1990s >> 1990 >> no-1028-april-1990

Editorial: Poll Tax battles

As the time for the first payment of the Poll Tax in England and Wales approaches, the battle of words that has been going on for the last couple of years about the government’s decision to impose this in place of the existing system of local rates is reaching a crescendo.

Though there are new features, this battle is a continuation of the century-long struggles by sections of the propertied class to pass the burden of rates and taxes on to some other sections. For instance, there was the campaign of the landowners to secure full or partial exemption from rates for agricultural land which went on throughout the 19th century. As local rates fell heavily on them they also pressed for some items of local expenditure to be transferred to central government. This is again being proposed today with one Tory MP for a rural constituency saying that the government could greatly reduce the amount of the Poll Tax and therefore its unpopularity by more such transfers (The Times, 17 January). Other group interests obtained reduced rates for industrial and transport companies and for offices and shops.

As the cost of central and local government has increased enormously (in relation to total production it is now more than five times what it was a hundred years ago) this struggle between sections of the propertied class has intensified. And, as the workers now have a clear majority of votes in local and parliamentary elections, so have the efforts to persuade them that their interests are involved in the question of rates and taxes.

We have always urged workers to resist such efforts. As we wrote in 1912: ‘‘Right through the history of taxation the spectacle has been seen of one section of the propertied class trying to shift the burden of taxation on to another section, and the question in many minds is . . . Can they shift it on to the working class?’ We answer no! The working class does not own property. They exist alone by selling their energy (their power to labour) to the employing class the owners of the means of production” (Socialist Standard, March 1912).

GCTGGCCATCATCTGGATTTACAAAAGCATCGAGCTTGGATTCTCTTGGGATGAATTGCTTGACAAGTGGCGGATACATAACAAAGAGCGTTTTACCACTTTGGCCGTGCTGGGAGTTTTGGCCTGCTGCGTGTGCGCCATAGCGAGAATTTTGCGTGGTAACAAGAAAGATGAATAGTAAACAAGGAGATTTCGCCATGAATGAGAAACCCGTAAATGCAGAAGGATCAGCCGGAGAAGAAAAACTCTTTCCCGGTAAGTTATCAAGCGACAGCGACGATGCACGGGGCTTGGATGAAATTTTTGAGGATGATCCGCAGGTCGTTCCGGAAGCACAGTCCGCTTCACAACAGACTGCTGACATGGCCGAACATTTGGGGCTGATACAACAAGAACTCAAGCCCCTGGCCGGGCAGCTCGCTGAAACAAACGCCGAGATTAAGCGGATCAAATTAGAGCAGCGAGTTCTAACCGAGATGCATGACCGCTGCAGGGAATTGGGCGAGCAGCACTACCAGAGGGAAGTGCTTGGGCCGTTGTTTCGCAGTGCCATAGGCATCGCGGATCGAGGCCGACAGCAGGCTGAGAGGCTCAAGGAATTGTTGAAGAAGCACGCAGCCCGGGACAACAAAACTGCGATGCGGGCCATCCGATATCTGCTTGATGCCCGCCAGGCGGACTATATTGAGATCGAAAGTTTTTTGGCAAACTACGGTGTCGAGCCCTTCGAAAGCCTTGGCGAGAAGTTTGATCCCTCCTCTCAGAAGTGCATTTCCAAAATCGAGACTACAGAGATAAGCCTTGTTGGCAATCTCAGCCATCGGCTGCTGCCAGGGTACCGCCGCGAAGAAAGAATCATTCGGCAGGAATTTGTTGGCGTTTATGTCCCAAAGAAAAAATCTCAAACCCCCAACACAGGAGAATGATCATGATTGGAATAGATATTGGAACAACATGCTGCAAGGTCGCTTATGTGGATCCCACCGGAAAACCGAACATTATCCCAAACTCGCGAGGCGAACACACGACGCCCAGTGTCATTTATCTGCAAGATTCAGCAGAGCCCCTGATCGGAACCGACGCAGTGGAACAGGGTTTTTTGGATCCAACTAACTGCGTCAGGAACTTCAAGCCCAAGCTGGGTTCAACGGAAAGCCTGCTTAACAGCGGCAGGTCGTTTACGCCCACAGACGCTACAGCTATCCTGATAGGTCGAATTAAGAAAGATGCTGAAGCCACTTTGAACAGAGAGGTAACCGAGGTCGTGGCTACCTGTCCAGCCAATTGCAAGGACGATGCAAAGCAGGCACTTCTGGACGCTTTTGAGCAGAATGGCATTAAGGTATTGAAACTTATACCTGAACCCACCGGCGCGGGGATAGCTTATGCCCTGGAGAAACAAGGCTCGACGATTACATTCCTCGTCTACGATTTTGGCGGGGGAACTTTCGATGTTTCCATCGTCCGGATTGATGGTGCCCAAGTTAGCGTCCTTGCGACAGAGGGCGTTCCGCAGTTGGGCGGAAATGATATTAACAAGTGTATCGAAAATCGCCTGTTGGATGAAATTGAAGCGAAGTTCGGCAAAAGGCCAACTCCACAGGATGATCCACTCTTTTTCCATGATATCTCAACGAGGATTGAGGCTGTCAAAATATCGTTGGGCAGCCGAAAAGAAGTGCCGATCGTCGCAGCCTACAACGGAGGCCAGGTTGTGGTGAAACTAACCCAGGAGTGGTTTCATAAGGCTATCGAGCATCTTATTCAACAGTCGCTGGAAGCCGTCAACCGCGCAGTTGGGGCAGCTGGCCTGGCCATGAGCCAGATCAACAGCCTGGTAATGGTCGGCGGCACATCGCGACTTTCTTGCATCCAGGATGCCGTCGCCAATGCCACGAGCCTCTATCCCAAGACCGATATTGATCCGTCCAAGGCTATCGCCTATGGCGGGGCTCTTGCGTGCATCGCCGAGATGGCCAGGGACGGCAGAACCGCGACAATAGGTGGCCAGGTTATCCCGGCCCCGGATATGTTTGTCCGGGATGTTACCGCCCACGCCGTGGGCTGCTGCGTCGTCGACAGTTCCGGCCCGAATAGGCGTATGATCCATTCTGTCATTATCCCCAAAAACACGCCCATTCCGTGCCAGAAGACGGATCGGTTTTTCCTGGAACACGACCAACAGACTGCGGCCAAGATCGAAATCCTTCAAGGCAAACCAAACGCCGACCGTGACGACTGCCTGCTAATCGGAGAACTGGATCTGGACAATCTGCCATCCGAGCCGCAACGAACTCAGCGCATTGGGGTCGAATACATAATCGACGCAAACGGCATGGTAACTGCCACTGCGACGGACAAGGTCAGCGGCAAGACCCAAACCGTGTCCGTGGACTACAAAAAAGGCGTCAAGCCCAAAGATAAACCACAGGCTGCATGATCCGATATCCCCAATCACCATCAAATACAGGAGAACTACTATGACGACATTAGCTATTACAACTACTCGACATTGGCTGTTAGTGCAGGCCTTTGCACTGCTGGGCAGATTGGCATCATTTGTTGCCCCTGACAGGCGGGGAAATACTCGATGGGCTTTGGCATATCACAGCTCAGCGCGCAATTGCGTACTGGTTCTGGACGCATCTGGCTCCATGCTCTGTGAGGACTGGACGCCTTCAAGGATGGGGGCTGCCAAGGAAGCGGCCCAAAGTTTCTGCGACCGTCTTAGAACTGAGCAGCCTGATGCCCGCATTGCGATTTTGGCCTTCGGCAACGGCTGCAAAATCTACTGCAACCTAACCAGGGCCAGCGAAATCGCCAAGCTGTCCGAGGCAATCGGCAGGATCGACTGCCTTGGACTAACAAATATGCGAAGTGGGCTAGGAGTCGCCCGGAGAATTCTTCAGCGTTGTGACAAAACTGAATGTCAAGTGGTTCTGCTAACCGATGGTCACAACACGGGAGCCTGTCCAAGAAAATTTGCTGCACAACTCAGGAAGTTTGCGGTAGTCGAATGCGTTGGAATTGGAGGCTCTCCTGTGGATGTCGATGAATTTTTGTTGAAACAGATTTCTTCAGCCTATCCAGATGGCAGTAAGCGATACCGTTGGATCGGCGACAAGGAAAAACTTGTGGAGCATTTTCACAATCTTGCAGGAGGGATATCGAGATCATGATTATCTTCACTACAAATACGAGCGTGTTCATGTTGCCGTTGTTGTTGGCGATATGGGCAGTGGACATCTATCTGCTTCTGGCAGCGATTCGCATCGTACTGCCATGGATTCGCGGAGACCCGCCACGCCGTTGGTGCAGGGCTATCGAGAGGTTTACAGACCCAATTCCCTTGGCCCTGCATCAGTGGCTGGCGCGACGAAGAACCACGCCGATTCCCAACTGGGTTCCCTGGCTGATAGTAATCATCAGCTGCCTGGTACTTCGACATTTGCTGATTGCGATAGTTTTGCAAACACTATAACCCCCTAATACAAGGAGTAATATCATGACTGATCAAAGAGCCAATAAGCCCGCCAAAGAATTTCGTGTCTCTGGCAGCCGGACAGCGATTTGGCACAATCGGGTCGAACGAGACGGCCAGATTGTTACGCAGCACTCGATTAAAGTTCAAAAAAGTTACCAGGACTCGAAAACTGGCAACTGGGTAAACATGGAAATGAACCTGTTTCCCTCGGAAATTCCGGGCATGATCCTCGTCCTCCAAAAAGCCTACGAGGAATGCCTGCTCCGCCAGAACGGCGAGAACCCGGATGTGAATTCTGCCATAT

The economist David Ricardo wrote in 1817 that “a tax on wages is wholly a tax on profits”. Adam Smith had presented the argument earlier still, in his Wealth of Nations (1776). Smith showed that if, in given market conditions, an employer could only get the workers he needed by payment of £100 a week before a tax on wages was introduced, he would have to pay a wage sufficiently larger to leave £100 a week take-home pay after the tax was imposed.

The ability of workers to maintain or improve their standard of living does not depend on whether taxes or rates (or prices or interest rates, for that matter) are rising or falling. The standard of living of the working class depends on their ability to get employment, on the amount of their wages and salaries, and on the level of expenditures they have to meet.

Material improvements of the standard of living can be gained by effectively organised workers during periods when production, sales and profits are all rising, as has taken place in the last eight years where wages have steadily risen more than prices (this despite the continued protests of government ministers). When the next depression approaches and profits fall sharply, the resistance of employers to wage claims will strengthen and the recent rate of increase of wages will be halted.

Under the new system of local government finance introduced by the Tories to replace the rates nearly all individuals over 18 will have to pay a local poll tax at full or reduced rates, and business ratepayers will pay a standard business rate. How the working class will fare will depend as in the past on conditions in the labour market, and not on whether those opposed to the Poll Tax succeed in preventing it being implemented or in getting it repealed or replaced by some other local tax. What we said in 1912 is just as relevant today: ‘‘The working class, therefore, should not waste their time seeking lower rates and taxes. The question for them is How long shall the slavery and robbery of our class continue?”‘